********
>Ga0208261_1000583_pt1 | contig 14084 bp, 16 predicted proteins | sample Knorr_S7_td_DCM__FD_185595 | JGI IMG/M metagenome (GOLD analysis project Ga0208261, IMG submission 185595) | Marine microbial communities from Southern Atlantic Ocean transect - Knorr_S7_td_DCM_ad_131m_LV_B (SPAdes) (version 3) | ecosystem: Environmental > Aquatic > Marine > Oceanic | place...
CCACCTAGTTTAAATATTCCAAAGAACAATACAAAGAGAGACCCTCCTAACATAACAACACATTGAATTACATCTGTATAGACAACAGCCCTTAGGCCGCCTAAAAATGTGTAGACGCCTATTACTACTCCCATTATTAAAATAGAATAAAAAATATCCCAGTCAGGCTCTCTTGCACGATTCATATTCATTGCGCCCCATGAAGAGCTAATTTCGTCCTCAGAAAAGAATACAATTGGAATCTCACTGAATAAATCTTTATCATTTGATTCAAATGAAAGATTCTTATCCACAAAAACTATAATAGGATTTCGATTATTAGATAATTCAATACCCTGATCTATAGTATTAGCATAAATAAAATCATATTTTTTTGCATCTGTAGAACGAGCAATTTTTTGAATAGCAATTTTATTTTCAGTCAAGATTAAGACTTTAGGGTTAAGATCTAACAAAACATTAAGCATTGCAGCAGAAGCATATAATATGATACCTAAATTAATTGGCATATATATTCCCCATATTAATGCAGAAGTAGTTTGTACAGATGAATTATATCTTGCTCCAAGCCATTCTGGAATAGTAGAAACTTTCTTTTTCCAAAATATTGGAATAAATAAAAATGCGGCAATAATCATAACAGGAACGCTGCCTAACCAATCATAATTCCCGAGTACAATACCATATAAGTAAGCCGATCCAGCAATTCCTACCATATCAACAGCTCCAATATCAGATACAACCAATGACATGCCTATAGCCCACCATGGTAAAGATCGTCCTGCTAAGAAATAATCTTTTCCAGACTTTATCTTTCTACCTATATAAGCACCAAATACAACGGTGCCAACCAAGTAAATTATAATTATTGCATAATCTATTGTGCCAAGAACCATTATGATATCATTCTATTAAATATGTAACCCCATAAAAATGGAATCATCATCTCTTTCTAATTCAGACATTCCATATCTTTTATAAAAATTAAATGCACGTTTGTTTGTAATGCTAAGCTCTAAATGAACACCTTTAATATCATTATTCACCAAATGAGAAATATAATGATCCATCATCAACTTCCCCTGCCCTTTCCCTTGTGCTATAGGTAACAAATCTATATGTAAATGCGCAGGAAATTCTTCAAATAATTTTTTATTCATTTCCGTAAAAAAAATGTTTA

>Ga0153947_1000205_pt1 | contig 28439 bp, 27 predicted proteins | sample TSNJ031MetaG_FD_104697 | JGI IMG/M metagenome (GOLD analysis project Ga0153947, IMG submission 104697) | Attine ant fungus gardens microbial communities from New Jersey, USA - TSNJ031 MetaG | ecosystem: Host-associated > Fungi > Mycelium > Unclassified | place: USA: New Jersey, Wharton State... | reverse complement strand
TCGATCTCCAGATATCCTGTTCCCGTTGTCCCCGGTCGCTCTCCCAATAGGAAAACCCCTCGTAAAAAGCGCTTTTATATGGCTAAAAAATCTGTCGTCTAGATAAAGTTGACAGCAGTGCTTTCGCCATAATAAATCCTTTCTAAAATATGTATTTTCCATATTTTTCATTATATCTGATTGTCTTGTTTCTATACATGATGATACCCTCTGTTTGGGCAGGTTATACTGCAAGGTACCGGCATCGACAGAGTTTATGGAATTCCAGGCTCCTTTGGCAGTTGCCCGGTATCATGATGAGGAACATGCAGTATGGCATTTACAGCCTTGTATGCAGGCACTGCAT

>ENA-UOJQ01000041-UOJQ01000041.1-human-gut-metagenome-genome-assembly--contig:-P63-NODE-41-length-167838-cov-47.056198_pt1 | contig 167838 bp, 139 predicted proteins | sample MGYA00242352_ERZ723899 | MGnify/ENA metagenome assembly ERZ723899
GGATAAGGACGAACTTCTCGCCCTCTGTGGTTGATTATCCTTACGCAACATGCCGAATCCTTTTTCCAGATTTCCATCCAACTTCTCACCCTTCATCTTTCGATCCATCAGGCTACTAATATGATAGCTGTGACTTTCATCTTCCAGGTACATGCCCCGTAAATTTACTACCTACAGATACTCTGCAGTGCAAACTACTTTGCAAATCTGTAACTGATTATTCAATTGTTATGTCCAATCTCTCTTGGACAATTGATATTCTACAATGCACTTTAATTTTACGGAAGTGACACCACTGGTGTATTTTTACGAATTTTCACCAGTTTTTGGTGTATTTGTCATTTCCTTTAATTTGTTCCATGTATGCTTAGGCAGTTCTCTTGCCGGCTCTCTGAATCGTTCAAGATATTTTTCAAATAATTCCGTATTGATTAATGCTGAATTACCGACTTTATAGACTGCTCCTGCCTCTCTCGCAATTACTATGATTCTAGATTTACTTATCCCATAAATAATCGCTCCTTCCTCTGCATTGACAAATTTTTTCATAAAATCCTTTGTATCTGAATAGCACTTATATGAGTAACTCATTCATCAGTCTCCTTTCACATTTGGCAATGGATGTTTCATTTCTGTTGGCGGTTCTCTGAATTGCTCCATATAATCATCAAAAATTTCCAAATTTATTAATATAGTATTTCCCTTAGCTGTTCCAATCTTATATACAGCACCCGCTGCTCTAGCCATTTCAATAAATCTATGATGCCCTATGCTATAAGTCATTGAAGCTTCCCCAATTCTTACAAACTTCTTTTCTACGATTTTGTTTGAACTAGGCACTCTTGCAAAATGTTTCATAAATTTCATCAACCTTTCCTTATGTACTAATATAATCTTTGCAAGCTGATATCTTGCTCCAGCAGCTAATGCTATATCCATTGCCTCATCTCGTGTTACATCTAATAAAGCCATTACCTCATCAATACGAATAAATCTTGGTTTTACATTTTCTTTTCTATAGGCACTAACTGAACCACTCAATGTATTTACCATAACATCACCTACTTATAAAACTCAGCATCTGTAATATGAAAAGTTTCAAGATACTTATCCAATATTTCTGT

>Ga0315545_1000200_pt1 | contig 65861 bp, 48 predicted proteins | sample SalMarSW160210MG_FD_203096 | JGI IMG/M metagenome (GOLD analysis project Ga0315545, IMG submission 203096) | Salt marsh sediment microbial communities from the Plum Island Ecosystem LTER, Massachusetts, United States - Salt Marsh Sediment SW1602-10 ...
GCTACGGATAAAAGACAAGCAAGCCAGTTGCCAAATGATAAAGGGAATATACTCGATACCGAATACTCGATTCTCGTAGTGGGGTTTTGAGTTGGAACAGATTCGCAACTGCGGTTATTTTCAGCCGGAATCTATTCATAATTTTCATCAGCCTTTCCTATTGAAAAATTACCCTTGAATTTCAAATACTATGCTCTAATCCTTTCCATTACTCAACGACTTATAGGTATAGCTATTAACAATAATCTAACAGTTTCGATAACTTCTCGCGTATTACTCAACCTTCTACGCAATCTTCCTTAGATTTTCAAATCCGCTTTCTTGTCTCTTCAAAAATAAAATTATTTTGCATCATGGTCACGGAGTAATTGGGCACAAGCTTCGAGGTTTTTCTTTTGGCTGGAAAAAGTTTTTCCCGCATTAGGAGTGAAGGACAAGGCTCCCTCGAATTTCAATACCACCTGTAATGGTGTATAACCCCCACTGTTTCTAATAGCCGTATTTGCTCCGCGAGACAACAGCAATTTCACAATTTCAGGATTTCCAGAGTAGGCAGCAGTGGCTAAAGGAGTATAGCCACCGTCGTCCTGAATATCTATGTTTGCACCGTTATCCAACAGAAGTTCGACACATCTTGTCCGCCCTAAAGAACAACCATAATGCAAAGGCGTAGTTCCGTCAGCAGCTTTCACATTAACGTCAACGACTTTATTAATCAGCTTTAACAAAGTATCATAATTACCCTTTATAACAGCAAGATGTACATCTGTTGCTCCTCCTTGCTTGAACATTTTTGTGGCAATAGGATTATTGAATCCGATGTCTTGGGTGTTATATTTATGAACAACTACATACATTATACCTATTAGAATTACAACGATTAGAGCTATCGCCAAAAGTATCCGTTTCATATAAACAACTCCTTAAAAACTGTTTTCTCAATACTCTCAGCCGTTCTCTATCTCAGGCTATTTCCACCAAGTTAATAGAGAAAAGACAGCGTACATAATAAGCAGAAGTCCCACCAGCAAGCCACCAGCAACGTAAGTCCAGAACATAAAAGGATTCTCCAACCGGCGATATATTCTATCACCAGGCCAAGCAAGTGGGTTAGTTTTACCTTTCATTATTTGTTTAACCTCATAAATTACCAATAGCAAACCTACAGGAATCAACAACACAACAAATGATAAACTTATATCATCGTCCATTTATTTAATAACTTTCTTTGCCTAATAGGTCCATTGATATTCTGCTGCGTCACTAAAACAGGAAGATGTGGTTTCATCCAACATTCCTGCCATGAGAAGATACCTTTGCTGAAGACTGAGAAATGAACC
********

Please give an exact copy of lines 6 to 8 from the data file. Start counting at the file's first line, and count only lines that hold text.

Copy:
GGATAAGGACGAACTTCTCGCCCTCTGTGGTTGATTATCCTTACGCAACATGCCGAATCCTTTTTCCAGATTTCCATCCAACTTCTCACCCTTCATCTTTCGATCCATCAGGCTACTAATATGATAGCTGTGACTTTCATCTTCCAGGTACATGCCCCGTAAATTTACTACCTACAGATACTCTGCAGTGCAAACTACTTTGCAAATCTGTAACTGATTATTCAATTGTTATGTCCAATCTCTCTTGGACAATTGATATTCTACAATGCACTTTAATTTTACGGAAGTGACACCACTGGTGTATTTTTACGAATTTTCACCAGTTTTTGGTGTATTTGTCATTTCCTTTAATTTGTTCCATGTATGCTTAGGCAGTTCTCTTGCCGGCTCTCTGAATCGTTCAAGATATTTTTCAAATAATTCCGTATTGATTAATGCTGAATTACCGACTTTATAGACTGCTCCTGCCTCTCTCGCAATTACTATGATTCTAGATTTACTTATCCCATAAATAATCGCTCCTTCCTCTGCATTGACAAATTTTTTCATAAAATCCTTTGTATCTGAATAGCACTTATATGAGTAACTCATTCATCAGTCTCCTTTCACATTTGGCAATGGATGTTTCATTTCTGTTGGCGGTTCTCTGAATTGCTCCATATAATCATCAAAAATTTCCAAATTTATTAATATAGTATTTCCCTTAGCTGTTCCAATCTTATATACAGCACCCGCTGCTCTAGCCATTTCAATAAATCTATGATGCCCTATGCTATAAGTCATTGAAGCTTCCCCAATTCTTACAAACTTCTTTTCTACGATTTTGTTTGAACTAGGCACTCTTGCAAAATGTTTCATAAATTTCATCAACCTTTCCTTATGTACTAATATAATCTTTGCAAGCTGATATCTTGCTCCAGCAGCTAATGCTATATCCATTGCCTCATCTCGTGTTACATCTAATAAAGCCATTACCTCATCAATACGAATAAATCTTGGTTTTACATTTTCTTTTCTATAGGCACTAACTGAACCACTCAATGTATTTACCATAACATCACCTACTTATAAAACTCAGCATCTGTAATATGAAAAGTTTCAAGATACTTATCCAATATTTCTGT

>Ga0315545_1000200_pt1 | contig 65861 bp, 48 predicted proteins | sample SalMarSW160210MG_FD_203096 | JGI IMG/M metagenome (GOLD analysis project Ga0315545, IMG submission 203096) | Salt marsh sediment microbial communities from the Plum Island Ecosystem LTER, Massachusetts, United States - Salt Marsh Sediment SW1602-10 ...
GCTACGGATAAAAGACAAGCAAGCCAGTTGCCAAATGATAAAGGGAATATACTCGATACCGAATACTCGATTCTCGTAGTGGGGTTTTGAGTTGGAACAGATTCGCAACTGCGGTTATTTTCAGCCGGAATCTATTCATAATTTTCATCAGCCTTTCCTATTGAAAAATTACCCTTGAATTTCAAATACTATGCTCTAATCCTTTCCATTACTCAACGACTTATAGGTATAGCTATTAACAATAATCTAACAGTTTCGATAACTTCTCGCGTATTACTCAACCTTCTACGCAATCTTCCTTAGATTTTCAAATCCGCTTTCTTGTCTCTTCAAAAATAAAATTATTTTGCATCATGGTCACGGAGTAATTGGGCACAAGCTTCGAGGTTTTTCTTTTGGCTGGAAAAAGTTTTTCCCGCATTAGGAGTGAAGGACAAGGCTCCCTCGAATTTCAATACCACCTGTAATGGTGTATAACCCCCACTGTTTCTAATAGCCGTATTTGCTCCGCGAGACAACAGCAATTTCACAATTTCAGGATTTCCAGAGTAGGCAGCAGTGGCTAAAGGAGTATAGCCACCGTCGTCCTGAATATCTATGTTTGCACCGTTATCCAACAGAAGTTCGACACATCTTGTCCGCCCTAAAGAACAACCATAATGCAAAGGCGTAGTTCCGTCAGCAGCTTTCACATTAACGTCAACGACTTTATTAATCAGCTTTAACAAAGTATCATAATTACCCTTTATAACAGCAAGATGTACATCTGTTGCTCCTCCTTGCTTGAACATTTTTGTGGCAATAGGATTATTGAATCCGATGTCTTGGGTGTTATATTTATGAACAACTACATACATTATACCTATTAGAATTACAACGATTAGAGCTATCGCCAAAAGTATCCGTTTCATATAAACAACTCCTTAAAAACTGTTTTCTCAATACTCTCAGCCGTTCTCTATCTCAGGCTATTTCCACCAAGTTAATAGAGAAAAGACAGCGTACATAATAAGCAGAAGTCCCACCAGCAAGCCACCAGCAACGTAAGTCCAGAACATAAAAGGATTCTCCAACCGGCGATATATTCTATCACCAGGCCAAGCAAGTGGGTTAGTTTTACCTTTCATTATTTGTTTAACCTCATAAATTACCAATAGCAAACCTACAGGAATCAACAACACAACAAATGATAAACTTATATCATCGTCCATTTATTTAATAACTTTCTTTGCCTAATAGGTCCATTGATATTCTGCTGCGTCACTAAAACAGGAAGATGTGGTTTCATCCAACATTCCTGCCATGAGAAGATACCTTTGCTGAAGACTGAGAAATGAACC